Savannah Dan: the man makes the suit
Published: Nov. 23, 2015 at 10:03 PM EST|Updated: Dec. 23, 2015 at 10:45 PM EST
Dan Ledger knows the date.
He also knew enough to heed the marketing consultant who told tell him to ignore it as a sartorial standard that says you can't wear seersucker after Labor Day.
“I wrote a check to an expert and he said ‘What did Colonel Sanders wear after Labor Day?’” Ledger, who wears seersucker to work every day, said. “He said ‘If you take that seersucker suit off, you are an idiot.’ He said you will be more iconic wearing it after Labor Day than in June, July and August when everybody's wearing one. And I've been wearing it ever since.”
He wears it five or six days a week, 12 months a year for the entertainment of thousands of tourists over the last five years as Savannah Dan, the most recognizable member of an ever-deepening tour-guide pool in Savannah.
A former Savannah police officer, Dan leads walking tours through the Historic District that he tries to make historically accurate.
"Sometimes legend is more interesting than the actual historical fact, but I like to stick to the facts,” he said. “That's the cop in me. I'd hear something and say, that just doesn't jive. There's something about that story that's not making sense.”
When he decided to start giving tours five years ago, Ledger fortified an ample working knowledge of the city with hours of research at the Georgia Historical Society. But he does retain some unique information from his days as a cop.
"I'm being literal,” says Ledger, “you know where some of the bodies are buried.”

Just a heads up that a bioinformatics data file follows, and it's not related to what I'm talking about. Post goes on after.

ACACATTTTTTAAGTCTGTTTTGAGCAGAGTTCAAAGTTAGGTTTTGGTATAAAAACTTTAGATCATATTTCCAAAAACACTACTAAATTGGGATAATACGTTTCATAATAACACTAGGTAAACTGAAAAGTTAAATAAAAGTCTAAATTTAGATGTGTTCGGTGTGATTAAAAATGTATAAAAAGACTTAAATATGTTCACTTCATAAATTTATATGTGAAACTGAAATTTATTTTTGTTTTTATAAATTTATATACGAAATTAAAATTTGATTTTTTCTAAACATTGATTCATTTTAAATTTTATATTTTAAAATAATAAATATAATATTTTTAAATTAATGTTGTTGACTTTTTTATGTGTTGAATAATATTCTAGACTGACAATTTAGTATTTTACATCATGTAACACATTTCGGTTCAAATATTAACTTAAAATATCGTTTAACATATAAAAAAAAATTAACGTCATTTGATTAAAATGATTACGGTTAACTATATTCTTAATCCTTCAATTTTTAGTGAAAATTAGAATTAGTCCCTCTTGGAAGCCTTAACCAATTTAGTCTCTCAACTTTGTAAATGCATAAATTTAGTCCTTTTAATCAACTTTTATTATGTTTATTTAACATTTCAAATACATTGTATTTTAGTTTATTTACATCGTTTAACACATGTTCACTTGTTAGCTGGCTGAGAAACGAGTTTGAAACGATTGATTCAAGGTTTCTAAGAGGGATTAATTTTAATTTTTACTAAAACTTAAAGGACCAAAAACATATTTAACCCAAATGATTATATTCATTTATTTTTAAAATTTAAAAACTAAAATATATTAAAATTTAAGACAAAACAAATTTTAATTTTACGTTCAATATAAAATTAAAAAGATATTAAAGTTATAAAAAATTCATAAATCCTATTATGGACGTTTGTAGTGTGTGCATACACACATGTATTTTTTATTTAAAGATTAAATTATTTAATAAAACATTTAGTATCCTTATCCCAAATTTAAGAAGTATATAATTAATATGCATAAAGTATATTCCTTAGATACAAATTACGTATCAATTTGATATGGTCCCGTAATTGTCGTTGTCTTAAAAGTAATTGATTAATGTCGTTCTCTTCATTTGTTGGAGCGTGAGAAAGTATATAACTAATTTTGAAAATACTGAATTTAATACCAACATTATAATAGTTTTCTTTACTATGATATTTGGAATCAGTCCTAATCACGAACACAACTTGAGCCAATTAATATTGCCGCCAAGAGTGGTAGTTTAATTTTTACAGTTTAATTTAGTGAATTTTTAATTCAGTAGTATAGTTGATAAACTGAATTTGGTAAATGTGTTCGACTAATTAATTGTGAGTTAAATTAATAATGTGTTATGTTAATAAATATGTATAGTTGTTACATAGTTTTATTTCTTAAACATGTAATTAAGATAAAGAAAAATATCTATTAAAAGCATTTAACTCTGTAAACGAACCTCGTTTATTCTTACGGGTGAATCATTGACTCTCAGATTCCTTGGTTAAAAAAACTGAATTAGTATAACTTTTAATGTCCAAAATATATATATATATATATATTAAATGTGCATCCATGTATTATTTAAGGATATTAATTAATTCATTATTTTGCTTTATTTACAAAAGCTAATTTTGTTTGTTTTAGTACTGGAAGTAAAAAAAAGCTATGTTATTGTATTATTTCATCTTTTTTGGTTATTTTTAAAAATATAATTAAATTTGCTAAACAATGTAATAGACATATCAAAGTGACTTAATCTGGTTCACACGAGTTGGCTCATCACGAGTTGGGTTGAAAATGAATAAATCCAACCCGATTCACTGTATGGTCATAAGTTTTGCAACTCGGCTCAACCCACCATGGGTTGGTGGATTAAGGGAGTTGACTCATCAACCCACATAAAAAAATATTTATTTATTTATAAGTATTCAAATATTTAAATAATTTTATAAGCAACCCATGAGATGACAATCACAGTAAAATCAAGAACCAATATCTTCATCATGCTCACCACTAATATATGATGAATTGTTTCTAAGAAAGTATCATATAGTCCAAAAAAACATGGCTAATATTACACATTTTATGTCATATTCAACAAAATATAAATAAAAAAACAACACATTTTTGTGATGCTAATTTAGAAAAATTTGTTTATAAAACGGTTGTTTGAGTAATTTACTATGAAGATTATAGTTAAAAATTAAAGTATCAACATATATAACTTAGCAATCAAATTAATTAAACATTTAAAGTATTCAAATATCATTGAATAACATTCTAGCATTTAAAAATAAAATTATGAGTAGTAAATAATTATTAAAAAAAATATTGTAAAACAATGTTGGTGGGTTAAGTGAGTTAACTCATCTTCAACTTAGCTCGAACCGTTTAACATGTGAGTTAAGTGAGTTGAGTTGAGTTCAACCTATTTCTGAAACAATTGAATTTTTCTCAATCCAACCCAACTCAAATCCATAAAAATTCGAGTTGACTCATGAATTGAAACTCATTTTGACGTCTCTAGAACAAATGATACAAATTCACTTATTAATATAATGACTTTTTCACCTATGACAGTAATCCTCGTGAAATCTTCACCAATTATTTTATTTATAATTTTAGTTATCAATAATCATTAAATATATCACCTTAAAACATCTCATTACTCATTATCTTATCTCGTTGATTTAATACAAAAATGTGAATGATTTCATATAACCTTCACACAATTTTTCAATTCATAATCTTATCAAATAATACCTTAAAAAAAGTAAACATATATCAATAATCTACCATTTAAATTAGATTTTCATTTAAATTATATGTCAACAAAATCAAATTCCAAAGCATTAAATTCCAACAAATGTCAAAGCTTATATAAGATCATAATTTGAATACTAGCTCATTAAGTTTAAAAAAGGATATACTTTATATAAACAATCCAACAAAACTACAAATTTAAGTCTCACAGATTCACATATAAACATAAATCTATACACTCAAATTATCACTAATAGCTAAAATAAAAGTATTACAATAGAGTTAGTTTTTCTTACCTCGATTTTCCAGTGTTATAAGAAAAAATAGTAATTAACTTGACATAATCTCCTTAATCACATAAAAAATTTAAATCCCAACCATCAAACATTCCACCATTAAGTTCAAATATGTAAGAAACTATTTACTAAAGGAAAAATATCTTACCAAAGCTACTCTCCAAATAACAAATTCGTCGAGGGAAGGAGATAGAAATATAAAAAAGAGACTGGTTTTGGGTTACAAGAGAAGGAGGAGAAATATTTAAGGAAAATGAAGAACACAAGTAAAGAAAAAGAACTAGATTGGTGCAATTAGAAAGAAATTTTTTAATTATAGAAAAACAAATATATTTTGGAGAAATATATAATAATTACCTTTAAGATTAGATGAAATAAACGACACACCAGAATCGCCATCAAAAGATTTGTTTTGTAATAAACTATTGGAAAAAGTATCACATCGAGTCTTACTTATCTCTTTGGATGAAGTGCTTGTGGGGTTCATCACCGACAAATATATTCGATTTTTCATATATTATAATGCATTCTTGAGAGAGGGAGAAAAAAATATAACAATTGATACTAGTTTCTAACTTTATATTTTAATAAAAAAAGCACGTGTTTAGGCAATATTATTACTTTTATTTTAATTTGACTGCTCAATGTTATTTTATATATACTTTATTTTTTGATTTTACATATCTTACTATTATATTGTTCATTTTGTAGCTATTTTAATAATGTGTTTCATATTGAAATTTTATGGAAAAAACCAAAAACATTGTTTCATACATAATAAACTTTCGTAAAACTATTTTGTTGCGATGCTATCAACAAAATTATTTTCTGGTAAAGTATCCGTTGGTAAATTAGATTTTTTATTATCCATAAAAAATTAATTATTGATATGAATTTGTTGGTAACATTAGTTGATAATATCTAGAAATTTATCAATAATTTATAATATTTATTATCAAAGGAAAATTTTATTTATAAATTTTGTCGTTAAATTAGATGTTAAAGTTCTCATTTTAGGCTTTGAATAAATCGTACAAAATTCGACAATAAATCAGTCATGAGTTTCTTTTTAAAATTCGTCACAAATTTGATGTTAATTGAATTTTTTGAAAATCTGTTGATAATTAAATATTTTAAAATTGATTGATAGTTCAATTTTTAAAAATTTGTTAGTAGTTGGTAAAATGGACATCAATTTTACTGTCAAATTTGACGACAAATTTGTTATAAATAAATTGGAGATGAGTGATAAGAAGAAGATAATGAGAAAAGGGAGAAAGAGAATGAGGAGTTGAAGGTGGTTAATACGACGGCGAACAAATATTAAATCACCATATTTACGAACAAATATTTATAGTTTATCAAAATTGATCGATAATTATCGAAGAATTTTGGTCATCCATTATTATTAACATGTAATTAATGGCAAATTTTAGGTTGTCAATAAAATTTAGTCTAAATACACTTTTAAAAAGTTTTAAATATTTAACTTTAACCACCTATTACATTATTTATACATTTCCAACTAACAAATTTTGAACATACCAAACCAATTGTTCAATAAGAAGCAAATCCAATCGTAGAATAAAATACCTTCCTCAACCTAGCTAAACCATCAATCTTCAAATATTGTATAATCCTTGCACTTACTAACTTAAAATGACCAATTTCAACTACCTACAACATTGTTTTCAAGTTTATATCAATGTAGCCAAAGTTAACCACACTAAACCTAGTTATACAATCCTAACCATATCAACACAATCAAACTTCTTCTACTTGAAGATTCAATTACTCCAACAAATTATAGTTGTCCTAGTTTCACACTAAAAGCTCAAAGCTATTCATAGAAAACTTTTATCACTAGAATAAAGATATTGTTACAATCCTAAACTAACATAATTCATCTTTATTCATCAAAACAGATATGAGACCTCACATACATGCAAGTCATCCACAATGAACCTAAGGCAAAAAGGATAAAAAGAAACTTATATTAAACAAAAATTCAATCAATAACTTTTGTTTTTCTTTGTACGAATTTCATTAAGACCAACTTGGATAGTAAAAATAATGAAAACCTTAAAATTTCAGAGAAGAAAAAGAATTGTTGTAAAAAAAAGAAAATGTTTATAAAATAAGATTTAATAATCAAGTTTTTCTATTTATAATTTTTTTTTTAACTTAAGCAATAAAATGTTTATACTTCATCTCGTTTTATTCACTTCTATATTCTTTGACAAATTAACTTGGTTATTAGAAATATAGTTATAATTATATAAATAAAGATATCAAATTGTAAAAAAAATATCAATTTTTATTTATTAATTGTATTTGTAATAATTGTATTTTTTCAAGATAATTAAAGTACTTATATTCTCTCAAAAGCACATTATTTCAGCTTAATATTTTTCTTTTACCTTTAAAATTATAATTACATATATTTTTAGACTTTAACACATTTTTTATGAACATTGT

A history buff and natural story-teller, he spent 10 years as a photographer and a radio personality before finding the path he eventually followed.
"Now, there was no clap of thunder and I didn't hear Charlton Heston's voice,” he said, “but I got an idea more crystal clear than any idea I've ever had. And that's why I say it was divine intervention. It was simply, do a walking tour at 10 and 2, you don't have nothing else to do. And I thought, well, I can do that.”
The Savannah Dan persona took a little more time to develop and started with age-old advice.
"My daddy always said ‘If you're going to do something son, be the best-looking one in the room and always look like you've got someplace better to go,’” Ledger said. “Even if you're overdressed.”
The plan was solidified the first time he walked around town in his seersucker and was stopped several times by tourists wanting to take his picture.
"I knew right then and there,” he said. “I said, oh I'm on to something. That was April 2009.”
He keeps about a dozen different colors in rotation, but finds the pants of a cotton suit wear out pretty quickly.
"They always wear out before the jackets,” Ledger said. “So, if you happen to need a seersucker jacket in a 50 long, brother, I can hook you up. I've got a closet full of them.”
And he said he has a full career too, now that all he has to arrest is his customer's attention.
"Right now, in this town, you couldn't pay me to be a cop anymore,” says Ledger. “All I've got to do is walk around with people who want to be here, tell them stories and have a good time.
“People ask me all the time how come you are doing this as opposed to being a cop? You know what I tell them? The clientele's a lot better.’’
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